The modern description, in post-millennium corporate governance, simply adds the information dimension to this – the CEO must perform the six "Es" much more interactively.

The danger of entering the high-speed lane is that the "achievers" can become "deceivers" and "honest" bosses can become "crooks". It happens in today's business world, where "sustainable" becomes "vulnerable" and "severance", which was meant to be "life after death", becomes "luxury after retreat". To avoid this, the CEO of a family business must become extremely interactive to have the best information at all times. When traveling at high speed, you need to frequently check your gauges and surroundings to avoid disaster.

Remuneration and reward
Lastly, family businesses, like most every company, are prey to trends in remuneration and reward. There are now new expectations for remuneration. Employees at ever more levels in the corporation, not just the top, wish to participate in the success of the enterprise.

Bonuses have been around for many years but are no longer considered adequate compensation for extra performance. Today, stock options or stock certificates are added as part of the overall remuneration package that includes a base salary, multiple bonuses and various perks.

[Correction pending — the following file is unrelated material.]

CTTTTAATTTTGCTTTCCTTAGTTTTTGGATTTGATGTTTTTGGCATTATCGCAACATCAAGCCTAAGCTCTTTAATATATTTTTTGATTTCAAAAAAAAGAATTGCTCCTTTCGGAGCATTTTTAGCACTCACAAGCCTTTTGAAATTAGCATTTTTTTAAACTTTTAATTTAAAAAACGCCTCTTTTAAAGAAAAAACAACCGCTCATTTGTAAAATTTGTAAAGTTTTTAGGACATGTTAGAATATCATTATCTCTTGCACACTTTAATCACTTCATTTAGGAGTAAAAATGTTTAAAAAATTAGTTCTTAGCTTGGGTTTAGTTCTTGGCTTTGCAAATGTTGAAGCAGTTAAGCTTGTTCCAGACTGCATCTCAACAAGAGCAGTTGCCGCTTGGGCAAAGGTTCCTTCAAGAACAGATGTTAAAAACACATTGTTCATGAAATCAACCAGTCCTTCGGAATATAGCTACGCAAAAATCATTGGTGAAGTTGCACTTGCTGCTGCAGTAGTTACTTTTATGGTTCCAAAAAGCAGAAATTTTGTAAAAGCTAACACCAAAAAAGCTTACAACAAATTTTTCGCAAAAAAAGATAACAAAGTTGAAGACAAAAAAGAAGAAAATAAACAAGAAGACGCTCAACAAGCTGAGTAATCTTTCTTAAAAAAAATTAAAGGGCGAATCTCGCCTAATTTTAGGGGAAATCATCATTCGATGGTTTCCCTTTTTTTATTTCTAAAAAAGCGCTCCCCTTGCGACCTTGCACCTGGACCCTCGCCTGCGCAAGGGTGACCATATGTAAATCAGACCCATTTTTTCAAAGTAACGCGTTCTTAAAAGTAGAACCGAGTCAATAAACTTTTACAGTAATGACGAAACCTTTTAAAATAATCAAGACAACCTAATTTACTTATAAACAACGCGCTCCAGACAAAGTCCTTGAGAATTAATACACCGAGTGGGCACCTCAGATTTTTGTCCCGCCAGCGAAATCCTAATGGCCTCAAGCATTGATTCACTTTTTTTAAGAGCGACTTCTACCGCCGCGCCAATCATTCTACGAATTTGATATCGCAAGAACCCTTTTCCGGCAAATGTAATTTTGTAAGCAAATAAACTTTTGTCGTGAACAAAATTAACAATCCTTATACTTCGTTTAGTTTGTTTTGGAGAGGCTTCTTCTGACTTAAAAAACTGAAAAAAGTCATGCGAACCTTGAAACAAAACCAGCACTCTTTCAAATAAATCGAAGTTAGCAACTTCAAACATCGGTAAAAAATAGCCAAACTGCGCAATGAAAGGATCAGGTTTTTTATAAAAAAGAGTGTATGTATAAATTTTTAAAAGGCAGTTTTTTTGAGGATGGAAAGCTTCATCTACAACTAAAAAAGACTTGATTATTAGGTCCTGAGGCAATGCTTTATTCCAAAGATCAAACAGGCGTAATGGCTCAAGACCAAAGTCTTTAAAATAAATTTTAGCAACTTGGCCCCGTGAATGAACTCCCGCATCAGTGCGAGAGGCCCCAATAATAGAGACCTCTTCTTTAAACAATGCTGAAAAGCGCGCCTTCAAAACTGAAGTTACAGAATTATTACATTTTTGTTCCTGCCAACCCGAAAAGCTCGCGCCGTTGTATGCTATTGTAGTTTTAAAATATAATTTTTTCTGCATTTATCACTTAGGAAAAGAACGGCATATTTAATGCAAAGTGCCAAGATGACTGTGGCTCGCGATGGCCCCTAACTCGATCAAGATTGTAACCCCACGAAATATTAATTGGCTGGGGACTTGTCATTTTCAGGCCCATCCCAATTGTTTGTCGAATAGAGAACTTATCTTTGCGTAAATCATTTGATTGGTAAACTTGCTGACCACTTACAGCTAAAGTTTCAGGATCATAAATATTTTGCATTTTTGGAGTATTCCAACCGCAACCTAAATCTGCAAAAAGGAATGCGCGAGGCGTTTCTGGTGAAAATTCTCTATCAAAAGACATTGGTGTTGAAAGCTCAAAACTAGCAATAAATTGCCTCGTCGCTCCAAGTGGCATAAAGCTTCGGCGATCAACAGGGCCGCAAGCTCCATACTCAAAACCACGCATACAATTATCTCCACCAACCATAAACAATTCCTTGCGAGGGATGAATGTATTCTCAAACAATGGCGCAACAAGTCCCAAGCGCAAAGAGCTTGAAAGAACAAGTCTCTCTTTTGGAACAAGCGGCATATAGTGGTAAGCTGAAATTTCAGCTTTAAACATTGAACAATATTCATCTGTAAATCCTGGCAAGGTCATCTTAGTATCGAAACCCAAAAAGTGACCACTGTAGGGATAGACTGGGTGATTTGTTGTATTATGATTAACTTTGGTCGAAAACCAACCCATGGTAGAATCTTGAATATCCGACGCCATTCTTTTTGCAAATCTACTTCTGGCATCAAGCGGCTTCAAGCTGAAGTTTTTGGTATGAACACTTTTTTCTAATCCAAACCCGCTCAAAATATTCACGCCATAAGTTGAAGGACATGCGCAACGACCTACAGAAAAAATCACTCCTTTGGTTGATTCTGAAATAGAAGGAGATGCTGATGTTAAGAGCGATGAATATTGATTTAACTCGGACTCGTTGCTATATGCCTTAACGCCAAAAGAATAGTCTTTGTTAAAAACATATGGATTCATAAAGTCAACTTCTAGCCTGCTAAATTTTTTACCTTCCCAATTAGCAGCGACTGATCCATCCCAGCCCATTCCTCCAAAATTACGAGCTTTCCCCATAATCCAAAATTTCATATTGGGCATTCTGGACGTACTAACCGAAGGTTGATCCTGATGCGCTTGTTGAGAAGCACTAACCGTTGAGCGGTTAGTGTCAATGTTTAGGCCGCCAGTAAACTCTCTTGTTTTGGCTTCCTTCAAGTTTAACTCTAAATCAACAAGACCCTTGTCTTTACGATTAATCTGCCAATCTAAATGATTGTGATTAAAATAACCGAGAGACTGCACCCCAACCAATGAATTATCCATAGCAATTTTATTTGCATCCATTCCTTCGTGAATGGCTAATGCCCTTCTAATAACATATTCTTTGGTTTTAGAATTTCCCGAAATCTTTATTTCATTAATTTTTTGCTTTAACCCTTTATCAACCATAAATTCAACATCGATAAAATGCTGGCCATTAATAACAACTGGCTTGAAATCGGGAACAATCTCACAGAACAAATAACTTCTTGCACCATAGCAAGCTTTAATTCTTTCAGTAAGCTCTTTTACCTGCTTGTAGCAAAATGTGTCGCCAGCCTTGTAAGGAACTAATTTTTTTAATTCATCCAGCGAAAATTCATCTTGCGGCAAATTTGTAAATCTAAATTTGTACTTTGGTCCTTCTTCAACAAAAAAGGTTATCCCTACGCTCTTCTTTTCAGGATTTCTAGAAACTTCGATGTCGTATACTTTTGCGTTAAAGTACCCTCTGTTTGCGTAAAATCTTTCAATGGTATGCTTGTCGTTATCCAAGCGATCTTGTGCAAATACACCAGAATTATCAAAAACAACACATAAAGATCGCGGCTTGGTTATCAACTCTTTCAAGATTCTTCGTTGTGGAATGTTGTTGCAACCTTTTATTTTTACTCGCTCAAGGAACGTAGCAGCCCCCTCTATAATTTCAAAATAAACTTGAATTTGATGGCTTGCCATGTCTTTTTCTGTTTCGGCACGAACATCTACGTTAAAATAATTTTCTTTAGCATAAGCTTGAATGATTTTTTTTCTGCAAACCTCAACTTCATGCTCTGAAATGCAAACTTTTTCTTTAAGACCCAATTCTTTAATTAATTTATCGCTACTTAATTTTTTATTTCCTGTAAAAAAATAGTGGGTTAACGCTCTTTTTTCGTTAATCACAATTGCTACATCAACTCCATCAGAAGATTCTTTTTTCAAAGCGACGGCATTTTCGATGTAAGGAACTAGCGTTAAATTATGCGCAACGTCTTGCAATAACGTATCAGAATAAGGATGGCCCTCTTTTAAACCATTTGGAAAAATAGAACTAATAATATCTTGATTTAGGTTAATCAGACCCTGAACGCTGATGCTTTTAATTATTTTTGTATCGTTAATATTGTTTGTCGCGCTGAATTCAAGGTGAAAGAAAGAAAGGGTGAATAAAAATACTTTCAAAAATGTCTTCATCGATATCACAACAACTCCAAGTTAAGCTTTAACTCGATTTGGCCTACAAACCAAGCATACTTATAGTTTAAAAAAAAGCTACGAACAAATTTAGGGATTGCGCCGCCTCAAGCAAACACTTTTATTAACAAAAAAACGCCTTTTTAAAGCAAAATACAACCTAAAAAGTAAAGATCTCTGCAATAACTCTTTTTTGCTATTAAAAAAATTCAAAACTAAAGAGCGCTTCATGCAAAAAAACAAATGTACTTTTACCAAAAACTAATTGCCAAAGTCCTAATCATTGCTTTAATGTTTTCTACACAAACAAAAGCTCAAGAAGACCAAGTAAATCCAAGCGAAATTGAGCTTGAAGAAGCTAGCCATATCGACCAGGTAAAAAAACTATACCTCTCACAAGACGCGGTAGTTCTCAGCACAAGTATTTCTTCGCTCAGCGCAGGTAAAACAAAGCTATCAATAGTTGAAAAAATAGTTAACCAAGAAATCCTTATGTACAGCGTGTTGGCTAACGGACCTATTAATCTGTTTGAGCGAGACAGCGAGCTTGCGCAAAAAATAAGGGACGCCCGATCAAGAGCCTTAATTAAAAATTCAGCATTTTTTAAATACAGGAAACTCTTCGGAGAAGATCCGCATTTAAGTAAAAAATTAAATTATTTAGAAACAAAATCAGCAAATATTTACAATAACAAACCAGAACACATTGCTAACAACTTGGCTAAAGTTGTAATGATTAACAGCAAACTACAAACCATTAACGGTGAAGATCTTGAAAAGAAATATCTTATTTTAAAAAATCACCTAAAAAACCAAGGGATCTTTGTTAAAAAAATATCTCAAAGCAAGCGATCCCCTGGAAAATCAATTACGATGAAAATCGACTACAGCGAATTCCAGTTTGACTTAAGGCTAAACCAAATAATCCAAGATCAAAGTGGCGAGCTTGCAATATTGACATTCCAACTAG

Family businesses are not always in favour of these packages because of the overall dilution effect. Yet, in our current environment profit sharing and personal wealth creation plans are deal-breakers for employment if they are not available.

The take-aways
It takes investments in both people and equipment to avoid repeating the mistakes of the past. It takes time to reposition a family business so tempo is in order. And most of all, it takes "a man with the flag up front": a well-equipped leader – a CEO-2002.

Whether the CEO-2002 should be family or non-family remains an open question. In any case, the leaders of tomorrow will need to thrive in an interactive business environment to fulfill their duties in the new millennium.